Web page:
A short description of figures
FIGURE 1 depicts a helical cylindrical gear pair for uniform power transmission. Teeth profiles of both gears are shown. Positions of both contact zones Pd and Pa
over which load is transmitted, are marked. The position of contact zones in relation to the kinematic point C and the sliding circle (8) over both contact points with the centre in point C is also presented.
FIGURE 2 shows the structure of the rack profile (13) for which the cutting tool for helical cylindrical gears for uniform power transmission must be suited. The flank profile of this rack (3) is comprised of a addendum circular arc (5), dedendum circular arc (4) and connecting arc 14 or 15. Rack tooth thickness (1 - k) m π implies the UPT gear tooth space, while the rack space thickness km π implies the gear tooth thickness.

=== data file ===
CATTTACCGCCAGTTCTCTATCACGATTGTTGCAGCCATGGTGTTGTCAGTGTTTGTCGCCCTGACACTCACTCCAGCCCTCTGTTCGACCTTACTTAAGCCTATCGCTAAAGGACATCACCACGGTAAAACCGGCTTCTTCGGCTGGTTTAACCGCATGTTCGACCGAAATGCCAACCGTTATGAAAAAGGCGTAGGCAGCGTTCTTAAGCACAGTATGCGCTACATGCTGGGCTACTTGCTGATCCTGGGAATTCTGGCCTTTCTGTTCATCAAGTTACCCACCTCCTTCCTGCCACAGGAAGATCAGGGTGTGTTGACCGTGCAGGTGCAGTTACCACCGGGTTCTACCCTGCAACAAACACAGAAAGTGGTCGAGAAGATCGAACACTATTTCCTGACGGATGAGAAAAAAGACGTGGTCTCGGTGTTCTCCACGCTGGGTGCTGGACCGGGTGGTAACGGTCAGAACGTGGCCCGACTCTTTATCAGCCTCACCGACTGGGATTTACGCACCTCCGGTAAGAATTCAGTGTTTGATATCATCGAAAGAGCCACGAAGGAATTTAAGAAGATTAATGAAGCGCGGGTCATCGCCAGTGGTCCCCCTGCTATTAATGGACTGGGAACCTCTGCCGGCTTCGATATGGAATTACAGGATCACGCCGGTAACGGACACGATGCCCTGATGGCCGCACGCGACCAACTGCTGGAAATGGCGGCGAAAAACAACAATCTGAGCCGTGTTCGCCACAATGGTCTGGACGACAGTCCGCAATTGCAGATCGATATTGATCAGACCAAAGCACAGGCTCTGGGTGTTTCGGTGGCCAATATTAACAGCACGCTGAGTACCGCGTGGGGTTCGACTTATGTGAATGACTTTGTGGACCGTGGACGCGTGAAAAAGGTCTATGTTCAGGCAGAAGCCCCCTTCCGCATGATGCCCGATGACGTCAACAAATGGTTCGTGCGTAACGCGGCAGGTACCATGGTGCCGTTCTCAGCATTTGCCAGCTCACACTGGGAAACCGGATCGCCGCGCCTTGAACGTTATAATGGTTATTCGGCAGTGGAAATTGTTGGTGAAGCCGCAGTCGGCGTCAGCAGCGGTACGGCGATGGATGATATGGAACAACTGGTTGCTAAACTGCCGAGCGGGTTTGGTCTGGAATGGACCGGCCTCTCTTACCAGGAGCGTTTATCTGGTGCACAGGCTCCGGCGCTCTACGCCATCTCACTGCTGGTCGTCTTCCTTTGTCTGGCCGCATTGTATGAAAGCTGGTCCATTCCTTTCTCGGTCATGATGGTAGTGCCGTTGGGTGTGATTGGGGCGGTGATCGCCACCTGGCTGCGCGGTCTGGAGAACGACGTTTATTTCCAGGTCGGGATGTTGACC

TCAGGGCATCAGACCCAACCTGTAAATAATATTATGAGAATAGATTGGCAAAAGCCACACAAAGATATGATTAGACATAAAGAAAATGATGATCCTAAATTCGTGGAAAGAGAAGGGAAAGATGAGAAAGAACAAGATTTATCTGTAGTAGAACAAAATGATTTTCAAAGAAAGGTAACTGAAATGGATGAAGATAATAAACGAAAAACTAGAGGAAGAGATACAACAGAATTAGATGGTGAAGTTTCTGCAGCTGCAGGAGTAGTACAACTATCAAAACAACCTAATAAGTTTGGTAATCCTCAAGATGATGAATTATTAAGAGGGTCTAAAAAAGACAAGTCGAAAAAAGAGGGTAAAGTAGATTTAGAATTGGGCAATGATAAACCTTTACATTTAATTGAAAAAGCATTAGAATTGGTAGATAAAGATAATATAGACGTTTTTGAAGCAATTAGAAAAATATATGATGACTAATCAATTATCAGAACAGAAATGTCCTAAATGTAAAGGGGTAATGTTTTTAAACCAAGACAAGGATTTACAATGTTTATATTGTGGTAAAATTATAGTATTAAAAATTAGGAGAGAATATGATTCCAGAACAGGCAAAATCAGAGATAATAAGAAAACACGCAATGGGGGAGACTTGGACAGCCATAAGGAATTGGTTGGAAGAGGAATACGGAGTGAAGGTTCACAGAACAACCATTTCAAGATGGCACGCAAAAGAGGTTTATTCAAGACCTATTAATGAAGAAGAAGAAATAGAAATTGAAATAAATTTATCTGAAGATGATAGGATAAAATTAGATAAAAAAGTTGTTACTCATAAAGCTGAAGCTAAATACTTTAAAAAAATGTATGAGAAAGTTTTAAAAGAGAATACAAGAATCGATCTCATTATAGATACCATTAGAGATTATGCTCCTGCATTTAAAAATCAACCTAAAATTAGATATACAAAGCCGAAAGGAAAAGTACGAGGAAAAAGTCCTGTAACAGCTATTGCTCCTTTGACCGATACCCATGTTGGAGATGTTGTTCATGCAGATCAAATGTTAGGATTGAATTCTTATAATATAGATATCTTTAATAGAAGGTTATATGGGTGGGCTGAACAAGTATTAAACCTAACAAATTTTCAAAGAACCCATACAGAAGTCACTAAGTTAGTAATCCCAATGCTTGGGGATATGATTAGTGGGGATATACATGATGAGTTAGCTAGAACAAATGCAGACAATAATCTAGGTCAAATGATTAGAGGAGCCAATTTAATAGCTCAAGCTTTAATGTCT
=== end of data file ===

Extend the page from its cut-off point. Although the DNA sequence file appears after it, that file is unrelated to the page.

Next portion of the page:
FIGURE 3 shows how the rack cutter shapes the gear teeth by successive cutting of the workpiece and rolling of its datum line (11) on the kinematic circle (9). It can be seen how the dedendum of the rack shapes the addendum (4) of the helical cylindrical gear for uniform power transmission and how the addendum of the rack shapes the dedendum (5) of this gear. In this way, in gear cutting the addendum and dedendum profiles of the gear acquire the shape of the addendum and dedendum profile of the rack. Therefore, all gears manufactured with the same tool (the same rack) share the same addendum and dedendum profiles.
FIGURE 4 shows how the tooth flank of the driving and the tooth flank of the driven gear of the helical cylindrical gear pair for uniform power transmission move along the radial plane from contact zone Pd to contact zone Pa without touching. Since the teeth flanks of the driving and the driven gear are not in contact with each other on this path, there is no load applied to flanks, which consequently do not cause friction.